For nearly fifty years, the hallmark of Barbara Kasten’s work has been to mine tensions between highlight and shadow, representation and abstraction. Interested in “changing the reality of things,” she extends many traditions of the Bauhaus Movement through the interdisciplinary and experimental nature of her work. Indeed, Kasten’s works provide formal proof that, as Moholy-Nagy once observed regarding one of his own photograms: “The organization of light and shadow effects produce a new enrichment of vision.”
Chief Curator and Deputy Director
Museum of Contemporary Photography at Columbia College Chicago
Connections: 48 Years
Lecture by Barbara Kasten delivered on Thursday, November 29, 2018
For this lecture, I decided to put together my own little survey of work and show some things in my work that I think have connections to each other. I hope that you will find some other works that connect as well. It is always really interesting to put together a slide show because you see your own work in different ways. I will cover forty-eight years, from 1970, the year I got my graduate degree, until now. I took about ten years between undergrad and grad school, so I encourage students to give yourself a little time in between to find out who you are and what you like to do. I am still trying to figure it out so it does take a while.
I am not giving any chronological order to the works. I am starting with a project titled Artist/City Crown Hall that I did this past summer at the Illinois Institute of Technology (IIT). I grew up in Chicago’s Bridgeport neighborhood, and that is not too far away from IIT. I moved with my parents to Arizona when I was out of high school so I didn’t know about IIT or the people who were going to influence my life that came to IIT like Moholy-Nagy and Mies van der Rohe. But the people that have taught at IIT have really influenced my career.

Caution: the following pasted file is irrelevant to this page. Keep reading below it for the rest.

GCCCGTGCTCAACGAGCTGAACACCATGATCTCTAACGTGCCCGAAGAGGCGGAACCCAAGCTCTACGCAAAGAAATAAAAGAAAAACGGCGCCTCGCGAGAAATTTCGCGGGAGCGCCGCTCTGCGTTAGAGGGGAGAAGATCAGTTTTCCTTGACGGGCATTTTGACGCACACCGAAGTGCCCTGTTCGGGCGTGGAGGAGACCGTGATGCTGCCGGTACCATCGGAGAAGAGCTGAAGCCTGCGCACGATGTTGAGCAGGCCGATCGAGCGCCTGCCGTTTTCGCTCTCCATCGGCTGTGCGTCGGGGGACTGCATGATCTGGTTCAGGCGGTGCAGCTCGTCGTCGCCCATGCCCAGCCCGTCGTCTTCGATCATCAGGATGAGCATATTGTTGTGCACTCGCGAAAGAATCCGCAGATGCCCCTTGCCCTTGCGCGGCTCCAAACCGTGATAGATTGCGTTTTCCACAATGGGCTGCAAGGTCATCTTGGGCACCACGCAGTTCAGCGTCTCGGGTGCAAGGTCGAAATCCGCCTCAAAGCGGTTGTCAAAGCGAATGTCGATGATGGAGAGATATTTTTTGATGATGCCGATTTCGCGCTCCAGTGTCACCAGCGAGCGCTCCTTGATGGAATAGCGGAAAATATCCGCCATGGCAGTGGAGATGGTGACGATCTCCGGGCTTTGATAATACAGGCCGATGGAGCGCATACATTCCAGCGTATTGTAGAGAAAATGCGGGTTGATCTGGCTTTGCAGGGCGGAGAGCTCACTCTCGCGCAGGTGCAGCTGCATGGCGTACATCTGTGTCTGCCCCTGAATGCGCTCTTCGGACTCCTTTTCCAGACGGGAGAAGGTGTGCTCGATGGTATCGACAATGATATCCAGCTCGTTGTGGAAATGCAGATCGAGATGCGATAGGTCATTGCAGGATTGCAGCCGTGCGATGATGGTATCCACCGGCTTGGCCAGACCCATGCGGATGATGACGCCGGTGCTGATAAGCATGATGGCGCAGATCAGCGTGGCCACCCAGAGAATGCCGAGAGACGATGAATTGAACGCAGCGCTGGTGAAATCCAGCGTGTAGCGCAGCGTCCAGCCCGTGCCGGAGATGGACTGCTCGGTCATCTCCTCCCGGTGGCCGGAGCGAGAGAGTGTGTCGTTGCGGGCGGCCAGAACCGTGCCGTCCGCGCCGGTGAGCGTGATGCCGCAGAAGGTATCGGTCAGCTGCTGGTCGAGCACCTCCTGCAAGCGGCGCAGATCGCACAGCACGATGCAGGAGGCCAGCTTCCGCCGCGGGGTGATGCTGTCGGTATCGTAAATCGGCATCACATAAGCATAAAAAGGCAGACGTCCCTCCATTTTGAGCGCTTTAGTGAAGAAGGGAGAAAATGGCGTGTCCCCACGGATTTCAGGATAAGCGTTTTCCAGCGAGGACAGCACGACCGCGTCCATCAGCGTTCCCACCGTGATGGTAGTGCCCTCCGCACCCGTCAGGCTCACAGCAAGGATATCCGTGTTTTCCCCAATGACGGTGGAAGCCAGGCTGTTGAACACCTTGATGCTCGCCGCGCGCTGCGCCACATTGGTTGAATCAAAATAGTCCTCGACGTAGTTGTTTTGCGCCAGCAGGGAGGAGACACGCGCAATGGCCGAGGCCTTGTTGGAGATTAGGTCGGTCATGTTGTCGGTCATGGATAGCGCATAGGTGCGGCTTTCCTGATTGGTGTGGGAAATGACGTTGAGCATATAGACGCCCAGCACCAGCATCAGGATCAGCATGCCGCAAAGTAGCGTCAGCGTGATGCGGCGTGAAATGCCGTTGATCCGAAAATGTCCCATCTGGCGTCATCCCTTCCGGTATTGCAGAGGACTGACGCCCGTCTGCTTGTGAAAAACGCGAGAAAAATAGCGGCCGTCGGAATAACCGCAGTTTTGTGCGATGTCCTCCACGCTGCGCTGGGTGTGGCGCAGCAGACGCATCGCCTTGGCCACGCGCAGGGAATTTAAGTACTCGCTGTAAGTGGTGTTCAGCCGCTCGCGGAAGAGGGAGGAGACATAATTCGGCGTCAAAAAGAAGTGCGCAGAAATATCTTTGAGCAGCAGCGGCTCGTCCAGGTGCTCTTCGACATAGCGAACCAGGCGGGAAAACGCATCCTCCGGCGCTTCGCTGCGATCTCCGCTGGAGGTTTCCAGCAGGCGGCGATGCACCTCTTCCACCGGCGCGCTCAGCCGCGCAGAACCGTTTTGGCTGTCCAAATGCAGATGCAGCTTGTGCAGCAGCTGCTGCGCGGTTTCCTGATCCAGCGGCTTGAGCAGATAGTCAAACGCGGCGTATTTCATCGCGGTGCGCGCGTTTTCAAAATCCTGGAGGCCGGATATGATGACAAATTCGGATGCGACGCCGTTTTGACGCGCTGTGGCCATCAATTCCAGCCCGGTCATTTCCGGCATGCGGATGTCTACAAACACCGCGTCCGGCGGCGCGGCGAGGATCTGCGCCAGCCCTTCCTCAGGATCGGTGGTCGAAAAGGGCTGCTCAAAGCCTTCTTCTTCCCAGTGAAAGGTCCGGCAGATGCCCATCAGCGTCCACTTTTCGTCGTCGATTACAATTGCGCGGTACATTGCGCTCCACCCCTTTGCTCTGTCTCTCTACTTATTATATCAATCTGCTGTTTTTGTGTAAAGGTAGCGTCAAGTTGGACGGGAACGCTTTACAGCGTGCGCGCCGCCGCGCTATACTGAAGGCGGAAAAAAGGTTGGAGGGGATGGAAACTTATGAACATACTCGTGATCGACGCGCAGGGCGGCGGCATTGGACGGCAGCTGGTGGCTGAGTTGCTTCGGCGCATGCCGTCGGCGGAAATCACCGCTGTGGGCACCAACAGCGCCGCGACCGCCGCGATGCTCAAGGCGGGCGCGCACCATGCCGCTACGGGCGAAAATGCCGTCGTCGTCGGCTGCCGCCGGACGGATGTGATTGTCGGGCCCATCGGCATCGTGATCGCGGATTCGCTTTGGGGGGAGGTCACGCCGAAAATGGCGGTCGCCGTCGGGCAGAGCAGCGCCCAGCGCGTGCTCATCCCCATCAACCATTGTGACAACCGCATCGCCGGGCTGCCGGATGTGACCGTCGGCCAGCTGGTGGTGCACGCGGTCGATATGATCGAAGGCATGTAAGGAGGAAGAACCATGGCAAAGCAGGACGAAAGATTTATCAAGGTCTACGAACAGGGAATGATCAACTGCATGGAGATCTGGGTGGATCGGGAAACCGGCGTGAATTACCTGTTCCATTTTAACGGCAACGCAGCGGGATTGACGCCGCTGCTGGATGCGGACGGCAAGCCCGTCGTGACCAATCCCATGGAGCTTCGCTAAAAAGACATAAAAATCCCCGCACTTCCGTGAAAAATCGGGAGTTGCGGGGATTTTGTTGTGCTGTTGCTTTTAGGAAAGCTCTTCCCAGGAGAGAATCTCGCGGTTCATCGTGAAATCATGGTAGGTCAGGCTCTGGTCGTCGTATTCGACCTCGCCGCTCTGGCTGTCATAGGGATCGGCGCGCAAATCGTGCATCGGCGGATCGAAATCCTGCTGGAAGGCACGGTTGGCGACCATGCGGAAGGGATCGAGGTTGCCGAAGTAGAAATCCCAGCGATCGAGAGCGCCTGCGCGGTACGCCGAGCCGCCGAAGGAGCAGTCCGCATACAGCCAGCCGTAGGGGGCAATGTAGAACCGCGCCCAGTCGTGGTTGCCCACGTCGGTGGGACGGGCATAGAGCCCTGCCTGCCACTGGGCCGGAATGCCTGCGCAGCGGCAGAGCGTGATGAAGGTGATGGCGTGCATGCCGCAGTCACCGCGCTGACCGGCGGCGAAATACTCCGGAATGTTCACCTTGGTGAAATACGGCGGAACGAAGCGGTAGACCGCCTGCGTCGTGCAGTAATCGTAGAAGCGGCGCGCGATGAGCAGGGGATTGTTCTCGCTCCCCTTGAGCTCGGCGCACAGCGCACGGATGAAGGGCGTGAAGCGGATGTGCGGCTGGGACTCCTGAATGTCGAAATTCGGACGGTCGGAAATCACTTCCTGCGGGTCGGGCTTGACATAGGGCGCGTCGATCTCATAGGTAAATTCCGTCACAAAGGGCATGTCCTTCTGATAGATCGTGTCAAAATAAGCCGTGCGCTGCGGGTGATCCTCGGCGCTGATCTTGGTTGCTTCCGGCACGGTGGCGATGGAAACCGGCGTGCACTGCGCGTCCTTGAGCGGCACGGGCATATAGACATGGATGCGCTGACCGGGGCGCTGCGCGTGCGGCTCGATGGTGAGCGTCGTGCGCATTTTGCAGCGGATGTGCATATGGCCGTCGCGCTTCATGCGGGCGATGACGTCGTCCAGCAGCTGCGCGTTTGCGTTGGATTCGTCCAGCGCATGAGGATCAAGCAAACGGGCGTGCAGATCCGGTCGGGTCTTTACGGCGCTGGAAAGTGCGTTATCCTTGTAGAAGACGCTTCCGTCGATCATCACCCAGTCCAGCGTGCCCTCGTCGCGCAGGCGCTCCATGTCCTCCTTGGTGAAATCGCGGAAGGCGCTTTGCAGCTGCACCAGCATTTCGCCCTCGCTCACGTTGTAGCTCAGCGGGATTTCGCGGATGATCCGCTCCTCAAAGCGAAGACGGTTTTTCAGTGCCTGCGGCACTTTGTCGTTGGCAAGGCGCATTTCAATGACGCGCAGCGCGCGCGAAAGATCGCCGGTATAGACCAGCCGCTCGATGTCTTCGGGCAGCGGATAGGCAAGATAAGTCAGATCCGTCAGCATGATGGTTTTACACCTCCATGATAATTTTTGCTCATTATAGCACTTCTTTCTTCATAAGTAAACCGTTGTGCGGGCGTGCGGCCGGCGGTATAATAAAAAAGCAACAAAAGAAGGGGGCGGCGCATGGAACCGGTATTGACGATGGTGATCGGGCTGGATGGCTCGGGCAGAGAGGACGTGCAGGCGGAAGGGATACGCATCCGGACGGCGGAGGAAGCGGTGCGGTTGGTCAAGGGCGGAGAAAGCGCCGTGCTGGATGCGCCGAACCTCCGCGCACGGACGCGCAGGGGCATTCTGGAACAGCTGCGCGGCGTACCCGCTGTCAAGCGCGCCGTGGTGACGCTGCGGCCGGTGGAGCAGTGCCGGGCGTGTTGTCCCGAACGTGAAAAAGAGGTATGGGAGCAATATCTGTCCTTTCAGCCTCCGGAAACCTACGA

The idea behind the project was to merge Moholy-Nagy, Mies van der Rohe, and myself into a perspective that would be unique to me but also reflect some of the ideas that were important to them. Crown Hall is like the epitome and one of the most iconic buildings that Mies van der Rohe designed. Used as IIT’s College of Architecture, during the year the entire space is filled with worktables that the students use and those were the objects that I used to make the sculptures.
The project is a series of worktables stacked one upon another in different formations. To that, I interjected brightly colored plexiglass that I have recently discovered and fallen in-love with as a counterpoint to the very solemn gray, black, and white of the architecture of the building. But the building has the most incredible diffused light that I have seen in any place. In the summer, it was really glorious. I wanted to make work in that space and also comment on it, make independent sculptures, make photographs, and use the entire space as an ad hoc studio.